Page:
Naked on Pluto entered the world of contemporary art last week as part of the VIDA/telefonica exhibit at the ARCO 2012 art fair in Madrid. This was the culmination of a lot of work making the game into an installation format, which represented the library as the centre of control and surveillance in Elastic Versailles. The installation consists of books printed from information stored in the game archives over the previous year, slogans and glowing LED books on the walls. We also had terminals running the game with the projection of the live game world in a circle in the middle of the space.
Most installations I’ve been involved with have tried hard to break the conventions of the art gallery, in this case we were very aligned with them, and we wanted to create a highly formalised space, all right angles, straight lines and consistent colours of blue, dark grey and white. VIDA’s crew of architects and builders put in a lot of effort for us to achieve this, and were also very helpful tweaking it according to our strange requests.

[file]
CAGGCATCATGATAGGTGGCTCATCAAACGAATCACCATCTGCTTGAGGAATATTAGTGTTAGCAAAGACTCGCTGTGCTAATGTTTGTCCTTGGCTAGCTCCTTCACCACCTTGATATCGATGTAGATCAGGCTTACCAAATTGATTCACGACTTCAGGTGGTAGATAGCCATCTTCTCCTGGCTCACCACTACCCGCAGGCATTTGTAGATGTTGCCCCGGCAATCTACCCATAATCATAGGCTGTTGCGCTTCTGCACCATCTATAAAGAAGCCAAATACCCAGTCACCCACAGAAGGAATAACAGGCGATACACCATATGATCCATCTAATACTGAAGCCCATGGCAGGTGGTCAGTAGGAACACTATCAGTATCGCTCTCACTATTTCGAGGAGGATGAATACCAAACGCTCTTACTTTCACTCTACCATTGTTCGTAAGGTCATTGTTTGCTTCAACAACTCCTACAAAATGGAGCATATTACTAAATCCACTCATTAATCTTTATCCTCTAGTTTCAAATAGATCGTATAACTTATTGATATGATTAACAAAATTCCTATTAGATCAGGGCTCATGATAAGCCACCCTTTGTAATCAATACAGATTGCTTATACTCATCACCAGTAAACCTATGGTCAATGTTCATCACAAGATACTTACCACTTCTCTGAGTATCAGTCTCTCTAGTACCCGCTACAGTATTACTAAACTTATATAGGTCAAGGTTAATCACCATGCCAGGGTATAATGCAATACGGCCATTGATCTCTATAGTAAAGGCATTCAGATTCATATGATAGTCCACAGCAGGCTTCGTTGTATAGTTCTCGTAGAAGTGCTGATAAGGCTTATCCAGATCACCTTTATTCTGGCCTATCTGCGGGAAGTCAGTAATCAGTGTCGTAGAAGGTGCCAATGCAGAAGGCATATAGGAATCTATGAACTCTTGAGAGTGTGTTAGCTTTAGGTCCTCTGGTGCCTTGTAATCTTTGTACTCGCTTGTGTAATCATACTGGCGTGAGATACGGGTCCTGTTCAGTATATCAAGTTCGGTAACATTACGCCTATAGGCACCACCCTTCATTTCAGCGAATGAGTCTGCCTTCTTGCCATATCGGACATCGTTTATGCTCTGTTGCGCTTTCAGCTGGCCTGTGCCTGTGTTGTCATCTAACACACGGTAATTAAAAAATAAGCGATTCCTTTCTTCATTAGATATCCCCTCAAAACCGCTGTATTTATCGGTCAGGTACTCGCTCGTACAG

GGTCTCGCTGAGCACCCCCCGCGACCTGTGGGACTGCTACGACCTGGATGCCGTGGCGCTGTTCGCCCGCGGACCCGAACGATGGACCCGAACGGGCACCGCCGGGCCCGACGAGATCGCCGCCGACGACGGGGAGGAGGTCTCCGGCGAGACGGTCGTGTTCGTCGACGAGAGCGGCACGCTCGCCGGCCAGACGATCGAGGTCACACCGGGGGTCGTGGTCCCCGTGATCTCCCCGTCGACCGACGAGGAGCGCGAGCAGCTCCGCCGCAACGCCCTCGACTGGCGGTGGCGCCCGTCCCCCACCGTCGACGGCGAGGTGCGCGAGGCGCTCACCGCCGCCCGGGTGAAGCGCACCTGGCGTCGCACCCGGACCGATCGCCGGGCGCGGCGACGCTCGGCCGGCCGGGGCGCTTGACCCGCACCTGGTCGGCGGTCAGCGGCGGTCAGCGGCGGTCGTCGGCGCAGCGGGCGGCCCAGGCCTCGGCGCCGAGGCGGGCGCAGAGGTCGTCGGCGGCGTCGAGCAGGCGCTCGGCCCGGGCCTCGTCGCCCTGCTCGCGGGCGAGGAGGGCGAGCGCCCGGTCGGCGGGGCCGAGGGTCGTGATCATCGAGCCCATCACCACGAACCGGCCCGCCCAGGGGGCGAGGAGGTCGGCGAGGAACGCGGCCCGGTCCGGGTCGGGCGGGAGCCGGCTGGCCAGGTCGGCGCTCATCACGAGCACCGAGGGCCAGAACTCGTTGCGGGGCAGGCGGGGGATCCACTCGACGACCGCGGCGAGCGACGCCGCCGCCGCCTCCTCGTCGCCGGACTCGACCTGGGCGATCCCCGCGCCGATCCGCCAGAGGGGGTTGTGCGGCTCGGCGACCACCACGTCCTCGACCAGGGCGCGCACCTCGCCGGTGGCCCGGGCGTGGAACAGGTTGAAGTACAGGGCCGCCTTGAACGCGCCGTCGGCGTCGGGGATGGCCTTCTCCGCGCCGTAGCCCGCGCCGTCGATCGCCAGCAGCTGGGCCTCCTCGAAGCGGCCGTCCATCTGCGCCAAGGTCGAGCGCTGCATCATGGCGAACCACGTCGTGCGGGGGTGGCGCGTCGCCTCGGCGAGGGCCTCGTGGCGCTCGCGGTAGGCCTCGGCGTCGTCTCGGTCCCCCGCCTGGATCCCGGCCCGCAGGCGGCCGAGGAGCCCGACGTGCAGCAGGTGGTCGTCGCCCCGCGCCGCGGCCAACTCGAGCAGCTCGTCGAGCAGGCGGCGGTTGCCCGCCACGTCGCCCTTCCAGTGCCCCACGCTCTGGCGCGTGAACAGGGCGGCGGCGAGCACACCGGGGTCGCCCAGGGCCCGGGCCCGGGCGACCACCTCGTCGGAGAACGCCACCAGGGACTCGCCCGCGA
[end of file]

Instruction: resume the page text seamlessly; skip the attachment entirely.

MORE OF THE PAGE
During the opening event and later on, it was interesting to see perhaps two different types of visitor. The older, perhaps more contemporary art focused groups had an extremely short attention span and presumably had their heads tuned to search out beautiful objects, and so were not really engaging with the work much. The younger visitors however were tending to stay longer, even logging in to Facebook in order to try the game (and alarmingly, sometimes leaving themselves logged in). I think the initial hook for this engagement were the slogans on the edges of the bookshelves – for future installations we need to consider different strategies for setting the scene, as it will need to change with different locations and context.
One of the great things about these events is meeting the other artists (and VIDA award winners) who were setting up and exhibiting their work – Paul Vanouse with Ocular Revision, Sebastian Muellauer and Toni Nottebohm with Protei and Verena Friedrich with Transducers. These projects are an interesting combination, with more finished and specifically designed for installation work (Ocular Revision, Transducers) mixing with the more in progress, or conceptual things like Naked on Pluto as software art, or Protei, which is a large collaborative project still very much in active development.
Check out the main Naked on Pluto blog.